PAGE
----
A few years ago, I took a French friend to a crowded beach in Rhode Island. No sooner had we hit the soft sands than she ripped off the top of her two-piece, baring her breasts to the sun and to curious boys playing nearby.
"You can't do that," I said. "This is New England. People don't go topless here."
Not entirely true. There are secluded beaches where New Englanders strip to nothing, but I kept it simple.
She gave me her you-Americans-are-so-backward smirk. I chose not to respond, regarding the region's penchant for modesty as rather nice.
Which leads to the burkini ban in France. The burkini is a bathing suit favored by many Muslim women. It covers the entire body except for the hands, feet and face. Devout Muslims believe that women's bodies must be largely hidden from public view.
The issue in France is political, not fashion aesthetics. Many worry that their large Muslim population is not assimilating into the predominant culture. French Prime Minister Manuel Valls called the burkini an emblem of "a counter-society" based on "the enslavement of women."
Others in the West may see the body-covering bathing suit as merely eccentric. In the resort town of Blackpool, England, burkinis are sold and rented.
I could turn the tables on my friend and ask, "Why are you French so darned scared of a bathing suit?" But I won't. Just as American beaches may stop women from going topless — and Iran can demand that women cover their hair — France can say non to the burkini as an offensive demonstration of apartness.
Note France's long-held aversion to displays of religious affiliation. In 2004, it banished Muslim headscarfs from public schools and also visible crosses, turbans and Jewish kippas.
Arguing, as one Muslim woman did to BBC News, that banning burkinis "just hands ammunition" to Islamic radicals is not going to work. This is an implied threat — that if French officials don't submit to their demands, violence could follow.
The French don't take such threats lightly. They remain traumatized by a string of terrorist attacks. Only last month, a Muslim extremist drove a 19-ton cargo truck through a crowd celebrating Bastille Day in the seaside city of Nice, killing 86.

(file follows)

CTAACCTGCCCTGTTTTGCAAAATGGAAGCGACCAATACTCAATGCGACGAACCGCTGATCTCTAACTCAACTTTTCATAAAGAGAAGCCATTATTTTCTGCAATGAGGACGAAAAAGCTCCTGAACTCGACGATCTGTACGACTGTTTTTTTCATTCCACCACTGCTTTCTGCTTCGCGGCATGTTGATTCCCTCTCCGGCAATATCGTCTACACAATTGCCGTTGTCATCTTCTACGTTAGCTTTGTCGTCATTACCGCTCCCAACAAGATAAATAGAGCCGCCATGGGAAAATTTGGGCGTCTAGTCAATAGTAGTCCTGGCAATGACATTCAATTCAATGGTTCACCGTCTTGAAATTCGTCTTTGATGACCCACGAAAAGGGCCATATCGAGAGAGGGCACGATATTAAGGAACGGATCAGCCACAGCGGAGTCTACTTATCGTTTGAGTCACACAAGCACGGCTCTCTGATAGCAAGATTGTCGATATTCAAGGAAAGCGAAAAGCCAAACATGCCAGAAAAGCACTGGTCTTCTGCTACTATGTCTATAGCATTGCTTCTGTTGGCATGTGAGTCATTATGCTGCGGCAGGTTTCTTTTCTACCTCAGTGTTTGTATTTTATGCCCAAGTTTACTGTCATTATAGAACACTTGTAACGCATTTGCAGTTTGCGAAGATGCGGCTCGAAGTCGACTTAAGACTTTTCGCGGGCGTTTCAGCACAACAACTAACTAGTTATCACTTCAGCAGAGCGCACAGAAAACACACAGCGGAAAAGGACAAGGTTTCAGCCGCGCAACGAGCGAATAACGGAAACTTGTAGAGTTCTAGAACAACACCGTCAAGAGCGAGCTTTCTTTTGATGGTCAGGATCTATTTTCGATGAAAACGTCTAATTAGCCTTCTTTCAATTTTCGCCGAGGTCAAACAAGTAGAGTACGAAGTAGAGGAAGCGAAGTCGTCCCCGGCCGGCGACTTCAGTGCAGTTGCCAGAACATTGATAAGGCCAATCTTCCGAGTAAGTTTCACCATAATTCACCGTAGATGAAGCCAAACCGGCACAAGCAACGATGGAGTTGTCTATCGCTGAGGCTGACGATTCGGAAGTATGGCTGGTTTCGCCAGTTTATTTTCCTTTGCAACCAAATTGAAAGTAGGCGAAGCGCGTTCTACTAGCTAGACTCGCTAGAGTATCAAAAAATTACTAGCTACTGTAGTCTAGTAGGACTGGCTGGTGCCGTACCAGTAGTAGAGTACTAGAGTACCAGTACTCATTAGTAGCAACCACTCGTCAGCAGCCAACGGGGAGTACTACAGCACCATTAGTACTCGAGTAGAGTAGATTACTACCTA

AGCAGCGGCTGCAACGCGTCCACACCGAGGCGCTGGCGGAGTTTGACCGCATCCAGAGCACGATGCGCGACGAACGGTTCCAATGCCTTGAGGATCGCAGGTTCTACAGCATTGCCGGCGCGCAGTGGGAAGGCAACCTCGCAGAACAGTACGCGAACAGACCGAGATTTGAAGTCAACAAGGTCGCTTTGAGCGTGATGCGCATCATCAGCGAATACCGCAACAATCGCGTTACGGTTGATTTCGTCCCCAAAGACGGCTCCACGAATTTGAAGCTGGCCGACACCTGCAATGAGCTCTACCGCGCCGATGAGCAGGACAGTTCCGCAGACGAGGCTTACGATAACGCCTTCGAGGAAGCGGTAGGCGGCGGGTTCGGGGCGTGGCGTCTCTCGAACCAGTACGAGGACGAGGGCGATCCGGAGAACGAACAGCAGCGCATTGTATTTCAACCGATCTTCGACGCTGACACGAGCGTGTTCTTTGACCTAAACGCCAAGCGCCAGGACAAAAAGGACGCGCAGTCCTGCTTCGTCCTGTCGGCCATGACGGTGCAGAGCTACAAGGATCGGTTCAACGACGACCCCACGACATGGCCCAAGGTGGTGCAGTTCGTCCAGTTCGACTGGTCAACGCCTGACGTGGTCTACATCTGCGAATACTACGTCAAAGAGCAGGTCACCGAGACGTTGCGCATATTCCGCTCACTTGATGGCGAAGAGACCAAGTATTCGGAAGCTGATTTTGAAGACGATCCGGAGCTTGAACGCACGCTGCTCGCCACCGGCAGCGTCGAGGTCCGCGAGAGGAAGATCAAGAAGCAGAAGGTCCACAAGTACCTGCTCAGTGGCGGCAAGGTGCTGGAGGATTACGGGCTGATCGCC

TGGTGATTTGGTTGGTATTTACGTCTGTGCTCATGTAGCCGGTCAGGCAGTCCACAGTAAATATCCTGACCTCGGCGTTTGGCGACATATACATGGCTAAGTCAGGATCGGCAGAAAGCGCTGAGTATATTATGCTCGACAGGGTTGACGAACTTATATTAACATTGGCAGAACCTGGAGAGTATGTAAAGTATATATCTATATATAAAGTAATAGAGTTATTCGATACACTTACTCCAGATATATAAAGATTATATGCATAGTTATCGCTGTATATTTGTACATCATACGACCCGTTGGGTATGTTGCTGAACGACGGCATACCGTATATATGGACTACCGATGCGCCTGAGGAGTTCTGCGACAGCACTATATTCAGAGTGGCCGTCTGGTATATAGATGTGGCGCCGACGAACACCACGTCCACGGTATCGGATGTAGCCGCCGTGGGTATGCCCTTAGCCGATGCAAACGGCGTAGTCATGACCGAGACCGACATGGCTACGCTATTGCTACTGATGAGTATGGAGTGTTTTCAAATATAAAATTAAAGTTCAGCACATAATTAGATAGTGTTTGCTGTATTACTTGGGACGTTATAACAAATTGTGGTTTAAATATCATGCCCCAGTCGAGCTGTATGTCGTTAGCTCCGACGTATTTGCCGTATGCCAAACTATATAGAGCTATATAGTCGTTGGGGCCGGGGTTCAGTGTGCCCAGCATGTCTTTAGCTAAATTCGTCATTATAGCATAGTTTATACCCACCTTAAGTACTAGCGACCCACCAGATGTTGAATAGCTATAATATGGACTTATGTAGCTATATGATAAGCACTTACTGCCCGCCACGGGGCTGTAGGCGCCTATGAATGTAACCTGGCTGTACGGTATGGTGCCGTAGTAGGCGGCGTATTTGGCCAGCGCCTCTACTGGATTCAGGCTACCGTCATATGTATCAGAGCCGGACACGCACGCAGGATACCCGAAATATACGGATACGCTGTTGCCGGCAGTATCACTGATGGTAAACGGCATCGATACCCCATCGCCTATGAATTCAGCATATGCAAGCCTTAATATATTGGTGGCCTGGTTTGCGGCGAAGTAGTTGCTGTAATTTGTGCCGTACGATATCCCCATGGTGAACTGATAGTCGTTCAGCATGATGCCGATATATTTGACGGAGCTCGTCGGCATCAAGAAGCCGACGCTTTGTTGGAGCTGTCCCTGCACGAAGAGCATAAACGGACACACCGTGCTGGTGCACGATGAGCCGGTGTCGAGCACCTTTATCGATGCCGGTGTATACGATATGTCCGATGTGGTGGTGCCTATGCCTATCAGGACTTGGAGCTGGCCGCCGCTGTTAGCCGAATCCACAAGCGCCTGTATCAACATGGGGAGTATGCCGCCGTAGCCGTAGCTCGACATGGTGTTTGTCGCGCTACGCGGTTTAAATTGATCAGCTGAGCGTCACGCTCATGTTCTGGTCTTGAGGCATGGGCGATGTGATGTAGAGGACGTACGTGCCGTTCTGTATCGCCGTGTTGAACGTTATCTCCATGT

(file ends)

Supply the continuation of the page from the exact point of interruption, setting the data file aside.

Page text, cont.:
If it were up to me, the French would allow more latitude in distinctive dress. But I do shudder at the sight of a burqa in Western settings. A burqa covers a woman's entire identity in a sheet, with only a cutout or mesh for the eyes.
In Manhattan, I recently saw a young man in jeans, summer shirt hanging out, walking with a woman entirely encased in a burqa. Scarves and other religion-based headgear are one thing, but the burqa, with its proclamation of female inferiority, is simply jarring.
In the opposite direction — but on a less intense level — it irks me to walk into a surf shop and see racks of roomy long shorts for the boys and tiny bikinis for the girls. At swimming areas, you see the male teens romping comfy and covered while their female companions go highly exposed and often self-conscious in their narrow strips of cloth.
In the end, it should not matter whether I or other non-French people approve of the burkini. If the French want to ban it, that's their business. And regulating acceptable body exposure on their family beaches is Americans' business.
Local authorities may set their own rules on dress in accordance with local sensibilities. One doesn't have to like them — and minds can be changed — but that's their right.
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